This past week, Boulder City was one of two athletic programs in Clark County facing a promotion to the larger Division I at the end of the school year in June. It is a division where most of the Eagles’ athletic teams would struggle to find success against the larger schools.
The move was not mandatory, though, so Boulder City administrators, for now, replied to the NIAA, the state’s governing body, and the Clark County School District with a polite, “No, thanks.”
For at least another two school years Boulder City will remain in Division I-A while the Southern Nevada alignments are reviewed.
Even though nothing is going up, it appears something is coming down.
As many as four Division I teams could have new homes for their sports teams by August in direct competition with Boulder City in Division I-A.
The NIAA’s Southern Nevada Realignment Committee voted Feb. 27 to approve having as many as two teams from each of the Division I Sunset and Sunrise regions move to Division I-A for the start of the 2014-15 school year.
“As far as how this will impact Boulder City, I can only say that we don’t really know,” Boulder City principal Kent Roberts said. “We’ve done really well in the new alignment in I-A so far, but obviously adding four more teams means more competition.
“I try to keep in mind the big picture, which is that they want more schools to field competitive teams and get more students involved in sports at all schools. I support that idea and those efforts. On the other hand, I’m concerned about adding even more large schools to our division as these schools obviously have a built-in advantage in terms of numbers of students.”
The committee will forward their recommendation to the NIAA’s Board of Control in late March for approval. It is expected to pass.
“It gives us some options,” said Chaparral principal Dave Wilson, the committee chairman and one of the authors of the original rubric. “Things have gone very well to this point. Participation numbers are up at our school and others.”
The realignment, first applied before the 2012-13 season, was based on the Nevada Rubric, which awards schools points based on their finish in each sport.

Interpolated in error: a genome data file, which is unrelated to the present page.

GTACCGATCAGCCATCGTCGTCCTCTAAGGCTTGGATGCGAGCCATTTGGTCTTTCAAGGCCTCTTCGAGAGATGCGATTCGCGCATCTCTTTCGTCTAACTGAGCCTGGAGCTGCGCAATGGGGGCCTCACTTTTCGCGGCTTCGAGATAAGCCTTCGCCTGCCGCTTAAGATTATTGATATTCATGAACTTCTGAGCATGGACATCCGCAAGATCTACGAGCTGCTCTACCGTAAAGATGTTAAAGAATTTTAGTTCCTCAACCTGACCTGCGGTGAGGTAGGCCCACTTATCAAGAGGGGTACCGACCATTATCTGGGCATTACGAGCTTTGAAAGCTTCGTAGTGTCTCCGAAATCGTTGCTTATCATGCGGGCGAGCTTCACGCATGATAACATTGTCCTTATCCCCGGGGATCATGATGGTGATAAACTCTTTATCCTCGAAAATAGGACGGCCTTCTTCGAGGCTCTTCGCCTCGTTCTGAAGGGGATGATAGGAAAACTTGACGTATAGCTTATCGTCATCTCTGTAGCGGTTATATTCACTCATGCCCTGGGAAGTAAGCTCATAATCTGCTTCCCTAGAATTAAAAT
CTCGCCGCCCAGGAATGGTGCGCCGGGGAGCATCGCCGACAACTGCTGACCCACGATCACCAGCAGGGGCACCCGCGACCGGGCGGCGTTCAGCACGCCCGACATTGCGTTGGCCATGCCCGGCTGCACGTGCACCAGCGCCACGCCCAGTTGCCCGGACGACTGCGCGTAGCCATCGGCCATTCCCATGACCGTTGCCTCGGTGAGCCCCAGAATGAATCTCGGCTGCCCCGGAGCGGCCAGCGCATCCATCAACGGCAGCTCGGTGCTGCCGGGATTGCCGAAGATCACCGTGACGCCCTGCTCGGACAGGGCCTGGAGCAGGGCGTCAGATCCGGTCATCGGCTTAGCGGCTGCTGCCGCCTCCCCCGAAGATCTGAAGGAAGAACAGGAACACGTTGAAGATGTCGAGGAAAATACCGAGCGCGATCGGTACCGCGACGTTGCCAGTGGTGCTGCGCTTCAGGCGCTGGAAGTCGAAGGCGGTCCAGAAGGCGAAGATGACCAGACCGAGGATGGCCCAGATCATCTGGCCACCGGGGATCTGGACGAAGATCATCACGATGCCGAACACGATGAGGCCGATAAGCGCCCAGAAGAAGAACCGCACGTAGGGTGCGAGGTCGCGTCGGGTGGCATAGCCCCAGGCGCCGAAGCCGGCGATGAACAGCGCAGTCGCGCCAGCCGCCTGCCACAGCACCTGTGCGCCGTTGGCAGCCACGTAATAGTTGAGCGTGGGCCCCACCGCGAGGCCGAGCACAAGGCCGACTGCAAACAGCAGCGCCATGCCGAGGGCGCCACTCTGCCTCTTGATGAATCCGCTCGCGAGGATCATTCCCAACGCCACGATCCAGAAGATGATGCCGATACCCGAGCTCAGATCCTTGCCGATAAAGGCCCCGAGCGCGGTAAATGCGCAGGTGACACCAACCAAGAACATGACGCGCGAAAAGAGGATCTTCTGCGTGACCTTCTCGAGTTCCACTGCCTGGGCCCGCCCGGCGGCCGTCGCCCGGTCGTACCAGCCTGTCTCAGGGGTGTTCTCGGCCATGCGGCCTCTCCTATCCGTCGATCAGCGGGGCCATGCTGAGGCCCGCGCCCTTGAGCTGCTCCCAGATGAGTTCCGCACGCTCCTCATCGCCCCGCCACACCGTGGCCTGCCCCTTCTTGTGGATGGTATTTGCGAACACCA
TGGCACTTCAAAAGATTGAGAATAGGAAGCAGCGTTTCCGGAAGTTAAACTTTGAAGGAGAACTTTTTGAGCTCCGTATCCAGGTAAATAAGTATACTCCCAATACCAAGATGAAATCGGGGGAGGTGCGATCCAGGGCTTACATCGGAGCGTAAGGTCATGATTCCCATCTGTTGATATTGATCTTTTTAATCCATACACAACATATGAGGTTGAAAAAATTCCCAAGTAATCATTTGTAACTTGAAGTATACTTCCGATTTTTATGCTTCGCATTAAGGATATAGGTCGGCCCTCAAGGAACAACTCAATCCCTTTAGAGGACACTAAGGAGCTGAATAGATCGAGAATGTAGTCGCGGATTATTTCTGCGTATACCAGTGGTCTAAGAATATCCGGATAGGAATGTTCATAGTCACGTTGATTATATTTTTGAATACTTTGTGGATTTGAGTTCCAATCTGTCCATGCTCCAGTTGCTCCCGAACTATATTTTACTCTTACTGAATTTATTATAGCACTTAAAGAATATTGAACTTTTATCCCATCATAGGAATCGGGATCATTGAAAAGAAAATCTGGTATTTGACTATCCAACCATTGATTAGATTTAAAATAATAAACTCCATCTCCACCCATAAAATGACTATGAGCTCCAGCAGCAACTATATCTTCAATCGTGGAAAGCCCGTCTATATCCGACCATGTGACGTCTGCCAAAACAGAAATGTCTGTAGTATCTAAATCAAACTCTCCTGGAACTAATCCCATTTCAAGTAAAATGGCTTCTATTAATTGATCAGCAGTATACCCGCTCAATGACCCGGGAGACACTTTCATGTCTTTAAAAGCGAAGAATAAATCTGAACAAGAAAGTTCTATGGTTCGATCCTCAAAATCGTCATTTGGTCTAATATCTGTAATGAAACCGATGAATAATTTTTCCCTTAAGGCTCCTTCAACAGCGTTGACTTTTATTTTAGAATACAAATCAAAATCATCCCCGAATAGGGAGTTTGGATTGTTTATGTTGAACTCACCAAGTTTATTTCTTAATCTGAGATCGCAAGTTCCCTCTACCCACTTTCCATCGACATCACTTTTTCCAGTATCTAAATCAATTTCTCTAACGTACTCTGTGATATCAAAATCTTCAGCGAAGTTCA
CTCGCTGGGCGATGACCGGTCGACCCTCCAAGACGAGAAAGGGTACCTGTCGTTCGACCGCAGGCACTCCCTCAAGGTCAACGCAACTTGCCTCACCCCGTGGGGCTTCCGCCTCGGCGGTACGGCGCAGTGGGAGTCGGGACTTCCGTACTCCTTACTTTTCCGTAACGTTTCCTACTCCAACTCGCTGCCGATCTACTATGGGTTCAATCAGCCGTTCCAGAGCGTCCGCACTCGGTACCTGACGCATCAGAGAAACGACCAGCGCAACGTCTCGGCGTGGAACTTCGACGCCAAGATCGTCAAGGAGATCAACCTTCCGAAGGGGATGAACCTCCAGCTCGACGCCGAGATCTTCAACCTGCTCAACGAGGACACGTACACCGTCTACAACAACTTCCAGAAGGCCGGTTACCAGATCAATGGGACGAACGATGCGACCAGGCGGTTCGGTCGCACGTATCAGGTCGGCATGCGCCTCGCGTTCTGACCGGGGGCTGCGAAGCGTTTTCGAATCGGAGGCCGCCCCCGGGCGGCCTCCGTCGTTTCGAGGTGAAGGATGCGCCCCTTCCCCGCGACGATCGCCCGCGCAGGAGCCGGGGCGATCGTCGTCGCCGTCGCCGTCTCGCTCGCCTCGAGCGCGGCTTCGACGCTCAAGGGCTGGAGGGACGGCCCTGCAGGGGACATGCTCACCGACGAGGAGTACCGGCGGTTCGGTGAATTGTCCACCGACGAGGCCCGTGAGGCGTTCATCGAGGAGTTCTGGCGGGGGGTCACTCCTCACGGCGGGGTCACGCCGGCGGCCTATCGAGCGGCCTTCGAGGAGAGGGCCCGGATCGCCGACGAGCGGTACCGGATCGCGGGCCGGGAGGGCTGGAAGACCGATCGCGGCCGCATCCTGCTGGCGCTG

Since 2012-13, every two years schools could shift divisions within their region or could move from Division I to Division I-A or vice versa based on points.
Teams are scheduled to be realigned for the beginning of next school year in August.
Under the rubric’s original language, Division I-A schools with 150 or more points in the two-year span of 2012-13 and 2013-14 would move to Division I.
Officials from Faith Lutheran, which has more than doubled the 150-point count, and Boulder City, which reached that amount this past week when its flag football team reached the Sunrise Region final and its girls basketball team reach the state championship game, both opted to stay in the smaller division even though they qualified to move up to Division I.
Original class 3A members Boulder City and Faith Lutheran will be joined by Moapa Valley and Virgin Valley, which also were given the option to stay in Division I-A based on their lower enrollment.
The motion was passed that four Division I schools that have fewer than 15 points would move down to Division I-A. As of this week, five Division I schools have fewer than 15 points and, eventually four of them, will be headed into the I-A region to become opponents for Boulder City.
Desert Oasis has 11 points, Spring Valley nine and Sierra Vista six through the first five semesters. Rancho has 11 and Del Sol has no points in the Sunrise Region.
“We’ve got some Division I schools that are suffering,” Clark County School District Executive Athletic Director Ray Mathis said. “They’re going to end up losing programs. I don’t see them surviving unless we throw them a lifeline.”
NIAA Southern Nevada Coordinator Bob Northridge (former athletic director at Boulder City) recommended that the two Division I schools in each region with the fewest points, provided that number is fewer than 15, move to Division I-A for next season.
Northridge argued that taking two teams from each region would leave a balanced number of teams in Division I and would give the committee more time to evaluate the entire rubric process while still helping programs.
If a total of four teams are moved, it would leave 10 teams in both the Sunset and Sunrise regions in Division I, likely creating two five-team leagues in each region. The Division I-A schools would number eight in the Sunset League and nine in the Sunrise League, opening the possibility for each Division I-A league to split into two divisions.
“The good news is that if the NIAA decides to implement this change it will be revisited in two years,” Roberts said. “I’m really proud of our athletic programs. I think our coaches have done an excellent job of getting our student-athletes ready for the challenge of playing the bigger schools. The results speak for themselves.”
The Las Vegas Review-Journal contributed to this article.